We have tried to get started playing D&D three times and each have not worked out how we hoped.

  • Our first DM made up his own story and we played about 5 sessions. It was very fun, but the rewards were minimal, the exp. was not a factor at all, and it was mostly silly.
  • Our next DM started with the Phandalin Starter set. It takes him forever to do literally anything in the game and we all were terribly bored.
  • That second DM asked me to give a run at DMing and I tried a one shot made up story. I found that no-one wanted to dive into the story, look for items, and solve intelligent problems. All they knew to do was look for the closest battle. It was so frustrating. For me and for the players.

It seems like there's no way to make it work how we expect: be rewarding, fast, and engaging for everyone (including the DM). Pre-written campaigns are slow, and when the DM makes one up the players aren't satisfied by it in some way.

How do we fix this? Is that just a natural difference between how pre-written campaigns versus made-up ones go, and there's nothing to do about it? If it's not, how do we help our slow DM get faster with a pre-written campaign, and how does a DM make up a story that the players will enjoy?

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    \$\begingroup\$ What do you mean by "it takes him forever to do anything?" What is that time spent doing? Looking things up in the book? Or do you mean the pre-written adventure's pacing is slow? How does that compare to the "just looking for combat" nature of many of the players? Give us some more insight into what seems to be going wrong exactly there. \$\endgroup\$
    – mxyzplk
    Aug 13, 2015 at 17:01
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    \$\begingroup\$ I'm very appreciative... truly \$\endgroup\$ Aug 13, 2015 at 18:44
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    \$\begingroup\$ We still need to know "slow why..." \$\endgroup\$
    – mxyzplk
    Aug 13, 2015 at 20:14
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    \$\begingroup\$ You're saying that made-up stories were unsatisfying, but the first DM you described had a good story. Was there something else wrong with his DM'in other than low rewards, that we're missing here? \$\endgroup\$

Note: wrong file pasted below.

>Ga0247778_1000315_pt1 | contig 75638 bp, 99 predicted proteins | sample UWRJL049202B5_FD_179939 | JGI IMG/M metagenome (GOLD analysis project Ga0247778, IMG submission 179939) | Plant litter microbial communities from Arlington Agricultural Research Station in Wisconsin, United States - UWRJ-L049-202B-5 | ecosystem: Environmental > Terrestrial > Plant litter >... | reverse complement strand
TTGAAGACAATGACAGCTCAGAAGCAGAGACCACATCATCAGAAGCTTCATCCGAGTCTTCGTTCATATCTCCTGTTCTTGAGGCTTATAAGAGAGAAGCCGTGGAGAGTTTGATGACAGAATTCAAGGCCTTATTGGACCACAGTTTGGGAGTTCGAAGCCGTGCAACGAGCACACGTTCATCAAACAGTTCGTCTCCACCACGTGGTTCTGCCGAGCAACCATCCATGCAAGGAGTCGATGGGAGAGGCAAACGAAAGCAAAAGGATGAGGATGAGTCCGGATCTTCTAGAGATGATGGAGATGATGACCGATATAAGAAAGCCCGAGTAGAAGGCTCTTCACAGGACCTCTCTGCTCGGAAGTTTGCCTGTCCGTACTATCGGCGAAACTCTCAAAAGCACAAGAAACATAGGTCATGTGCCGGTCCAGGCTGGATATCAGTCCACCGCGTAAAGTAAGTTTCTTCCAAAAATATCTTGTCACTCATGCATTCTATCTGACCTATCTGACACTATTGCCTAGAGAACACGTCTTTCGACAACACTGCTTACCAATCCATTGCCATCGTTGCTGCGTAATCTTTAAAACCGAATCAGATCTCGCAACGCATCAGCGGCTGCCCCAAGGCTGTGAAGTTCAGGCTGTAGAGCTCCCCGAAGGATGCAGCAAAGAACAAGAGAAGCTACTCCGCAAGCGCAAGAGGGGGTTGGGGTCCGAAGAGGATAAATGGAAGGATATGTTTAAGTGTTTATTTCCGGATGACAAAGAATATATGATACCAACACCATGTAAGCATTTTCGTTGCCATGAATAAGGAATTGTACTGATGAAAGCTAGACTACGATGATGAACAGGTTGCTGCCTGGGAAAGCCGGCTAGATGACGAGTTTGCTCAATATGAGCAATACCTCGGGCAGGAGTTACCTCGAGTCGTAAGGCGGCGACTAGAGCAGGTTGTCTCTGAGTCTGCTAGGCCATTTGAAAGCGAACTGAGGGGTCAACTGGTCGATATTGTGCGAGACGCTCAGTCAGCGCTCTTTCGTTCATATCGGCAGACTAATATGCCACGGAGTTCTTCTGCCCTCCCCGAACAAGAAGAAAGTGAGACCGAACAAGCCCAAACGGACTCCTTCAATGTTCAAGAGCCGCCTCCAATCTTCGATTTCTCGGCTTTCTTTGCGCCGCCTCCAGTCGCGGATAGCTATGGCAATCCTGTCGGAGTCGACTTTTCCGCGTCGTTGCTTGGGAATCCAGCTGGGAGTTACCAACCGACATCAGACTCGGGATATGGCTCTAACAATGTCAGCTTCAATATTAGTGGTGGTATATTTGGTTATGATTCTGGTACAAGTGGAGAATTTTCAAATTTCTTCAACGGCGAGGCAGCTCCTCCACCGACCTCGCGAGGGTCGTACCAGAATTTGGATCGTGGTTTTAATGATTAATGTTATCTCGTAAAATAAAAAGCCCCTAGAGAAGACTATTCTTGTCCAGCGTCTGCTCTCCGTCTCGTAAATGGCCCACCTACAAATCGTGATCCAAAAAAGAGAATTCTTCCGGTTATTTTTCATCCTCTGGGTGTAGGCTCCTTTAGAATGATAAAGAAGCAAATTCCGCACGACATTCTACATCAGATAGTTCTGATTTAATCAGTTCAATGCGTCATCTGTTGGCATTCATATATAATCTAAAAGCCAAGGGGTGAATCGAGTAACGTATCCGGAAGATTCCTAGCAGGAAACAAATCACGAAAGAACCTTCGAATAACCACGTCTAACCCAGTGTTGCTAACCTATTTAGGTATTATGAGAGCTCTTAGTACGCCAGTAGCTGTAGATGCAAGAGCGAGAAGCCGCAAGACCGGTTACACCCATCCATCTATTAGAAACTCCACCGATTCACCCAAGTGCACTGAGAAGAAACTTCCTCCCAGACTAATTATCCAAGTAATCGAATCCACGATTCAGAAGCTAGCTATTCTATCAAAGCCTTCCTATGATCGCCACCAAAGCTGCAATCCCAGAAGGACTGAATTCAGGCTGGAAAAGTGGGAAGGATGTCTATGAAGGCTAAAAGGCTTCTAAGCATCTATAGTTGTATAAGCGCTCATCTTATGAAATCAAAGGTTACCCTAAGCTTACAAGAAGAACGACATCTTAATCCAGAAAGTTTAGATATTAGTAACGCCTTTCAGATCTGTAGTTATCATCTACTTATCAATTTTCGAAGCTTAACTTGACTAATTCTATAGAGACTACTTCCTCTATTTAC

– Joninean
    Aug 14, 2015 at 7:24
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    \$\begingroup\$ The existing answers are having to stab out in 100 different directions to try and guess what's really going on at your table, please try to describe the exact issues more. \$\endgroup\$
    – mxyzplk
    Aug 14, 2015 at 15:17

2 Answers 2


What went wrong

Looking at your three examples:

  1. Was this really a campaign, or just a series of adventures linked by common characters? If the latter, there is nothing wrong with that but the rewards you get are the fun you have at the table; not the thinking and planning that you do between sessions that a good campaign generates.
  2. I have been playing D&D for 35 years. Lost Mines of Phandelver is one of the best published adventures/mini-campaigns that I have seen. If you found it slow and boring then I would suggest that that is a problem with the way it was played rather than the material itself. This is not a criticism; you're new to this hobby and lacking the skills and experience that allow you to see how to turn this into a great campaign for both DM & players.
  3. What you have here is a miss-match in expectations; you expected problem-solving, they wanted fighting. Stuff like this happens and it changes too - sometimes I want pizza and sometimes Chinese food - its all good but give me pizza when I want Chinese and I won't enjoy it as much.

Common Expectations

There is no right way to play D&D!

The 5e DMG has some of the best advice on this on p. 6; read it in full and take it to heart. A summary:

Know Your Players

The success of a D&D game hinges on your ability to entertain the other players at the game table. ... your role is to keep the players (and yourself) interested and immersed in the world you've created, and to let their characters do awesome things.

Knowing what your players enjoy most about the D&D game helps you create and run adventures that they will enjoy and remember. ... know which of the following activities each player in your group enjoys the most ...

  • Acting
  • Exploring
  • Instigating
  • Fighting
  • Optimising
  • Problem-solving
  • Storytelling

Talk to each other about what each of you want out of a campaign. If you want you can even use something like the same page tool.

Irrespective of whether you are just playing adventures, using a published campaign or making your own campaign use a lot of what everyone likes, a little of what some people like and little to none of what everyone hates.

How does D&D work?

Luckily for you there D&D is really easy, how to play is on page 6 of the Players Handbook:

  1. The DM describes the environment.
  2. The players describe what they want to do.
  3. The DM narrates the results of the adventurers’ actions.

1. The DM describes the environment.

You have to know what it is!

There should be noting as a DM that surprises you except what the players do.

If you are using a published adventure you have to have read the module, preferably twice, and reread the bit where the PCs are up to just before you start playing. If it is your own material, you will spend more time preparing it and less time reviewing it.

For example, when I prepared to run Lost Mines of Phandelver I made this:

Lost Mines of Phandelver Mind Map

This is a mind map of the major NPCs, factions and places in the module showing how they were connected. I can look at this and know if they are talking to X then he is connected (in some way) with A, B, C & D - this is enough of a trigger (for me anyway) to allow me to remember what the NPC knows without having to thumb through the book.